“All personnel prepare for immediate departure. Stand clear of the loading ramp and strap into a seat.” He walked back towards the ramp. When he had a good view of it and saw that it was clear, he closed it with his contacts and found a seat himself on the wall. They heard the sound of cooling turbines. As the sound built up, the conversation in the cabin assumed a higher volume to compensate for the white noise. There was a vague feeling of motion as the broad body of the ascender rose vertically off the ground and was caught by a breeze that imparted some momentum that took a few instants for the vehicle’s thrusters to compensate for. Switching on the paint screen next to him, Sascha peered through the side of the ascender and saw that they were pitched up at a forty-five degree angle and that this angle was steepening. He had always found this part of space travel the most disconcerting; the disconnect between what he felt because of the artificial gravity and the actual angle and acceleration of the vehicle. If the gravity system ever malfunctioned, it would suddenly become very uncomfortable.

Below, the ground rapidly fell away. Closing his eyes again, Sascha did a deep breathing exercise and lowered his heart rate. Supersonic air buffeted the craft as it attained greater velocity. He had forgotten what the necessary speed for orbit was. Fast. Without really trying, he fell into a deep sleep. Sascha had always suspected he was somewhat narcoleptic. Whenever he fell asleep while travelling, he seemed to achieve REM sleep immediately, which it was his understanding, wasn’t all that normal. It did have the benefit of making feel more rested afterwards, though. When he woke up, the world was a dark disk illuminated by green auroras and orange pinpricks. Ever so perceptibly, the thin line of atmosphere was given away by greenish airglow, neutralizing ions that had been made free radicals by the intense UV light from the Sun.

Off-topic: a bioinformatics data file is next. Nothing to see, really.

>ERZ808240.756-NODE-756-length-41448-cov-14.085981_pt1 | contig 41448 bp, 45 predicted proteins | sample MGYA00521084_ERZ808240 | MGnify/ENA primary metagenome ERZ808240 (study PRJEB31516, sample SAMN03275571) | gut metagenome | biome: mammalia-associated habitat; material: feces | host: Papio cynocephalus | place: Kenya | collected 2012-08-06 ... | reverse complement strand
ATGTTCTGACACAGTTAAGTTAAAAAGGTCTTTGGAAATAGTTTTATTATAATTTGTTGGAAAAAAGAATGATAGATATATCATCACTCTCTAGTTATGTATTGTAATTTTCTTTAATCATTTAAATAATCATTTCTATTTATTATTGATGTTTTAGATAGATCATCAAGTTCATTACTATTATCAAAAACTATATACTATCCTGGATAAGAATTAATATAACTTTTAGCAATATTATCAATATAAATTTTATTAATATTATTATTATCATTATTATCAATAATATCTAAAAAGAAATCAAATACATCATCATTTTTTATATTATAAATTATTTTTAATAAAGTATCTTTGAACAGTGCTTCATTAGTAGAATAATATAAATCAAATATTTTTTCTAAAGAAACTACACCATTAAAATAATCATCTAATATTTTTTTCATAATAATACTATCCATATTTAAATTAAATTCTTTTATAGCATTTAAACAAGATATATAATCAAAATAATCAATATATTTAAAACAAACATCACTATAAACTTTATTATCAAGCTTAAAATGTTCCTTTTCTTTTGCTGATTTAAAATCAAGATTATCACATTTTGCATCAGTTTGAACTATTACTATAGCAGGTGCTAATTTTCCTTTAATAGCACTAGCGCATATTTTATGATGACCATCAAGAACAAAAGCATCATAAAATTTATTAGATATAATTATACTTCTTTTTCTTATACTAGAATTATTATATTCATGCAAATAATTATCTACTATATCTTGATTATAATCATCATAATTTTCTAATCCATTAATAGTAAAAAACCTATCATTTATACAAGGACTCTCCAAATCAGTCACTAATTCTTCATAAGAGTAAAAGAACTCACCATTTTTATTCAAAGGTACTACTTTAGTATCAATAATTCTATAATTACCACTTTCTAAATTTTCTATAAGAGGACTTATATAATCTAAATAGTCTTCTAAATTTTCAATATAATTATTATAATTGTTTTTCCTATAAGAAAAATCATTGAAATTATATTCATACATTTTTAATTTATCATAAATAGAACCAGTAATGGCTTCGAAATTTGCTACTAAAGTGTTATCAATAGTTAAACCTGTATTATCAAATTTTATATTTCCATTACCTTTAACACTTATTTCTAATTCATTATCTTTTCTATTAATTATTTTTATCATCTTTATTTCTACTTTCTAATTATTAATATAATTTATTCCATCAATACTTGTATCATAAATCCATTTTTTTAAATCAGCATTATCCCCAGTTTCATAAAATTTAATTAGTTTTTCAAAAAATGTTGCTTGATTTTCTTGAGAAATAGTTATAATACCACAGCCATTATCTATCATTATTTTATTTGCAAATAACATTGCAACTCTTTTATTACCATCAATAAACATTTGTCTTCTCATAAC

Sascha checked the time. He had been asleep for two hours. Long enough for one and a third rotations of the Earth. Since the dawn of manned spaceflight, human space travelers had always reported intense realignments in their sense of place in the universe and their relationship with Earth. Since the revelation that the universe was a program, humans had had their sense of place in the universe irrevocably shattered, to the extent that he personally wished the truth had never been discovered. But whenever he travelled by suborbital or orbital ascender, he was gratified to experience a wonderful sense of indifference to the underlying artificiality of his existence. That knowledge suddenly seemed less significant. He might not be real, but the world was still beautiful, filled with nuance and color as fine as the grains of sand on the beach, and whether in a crystalline substrate somewhere or not, that information was still there. Perhaps that was as real as anything else. Perhaps information, like energy, was real no matter what form it took. Perhaps mankind was too distracted with symantics.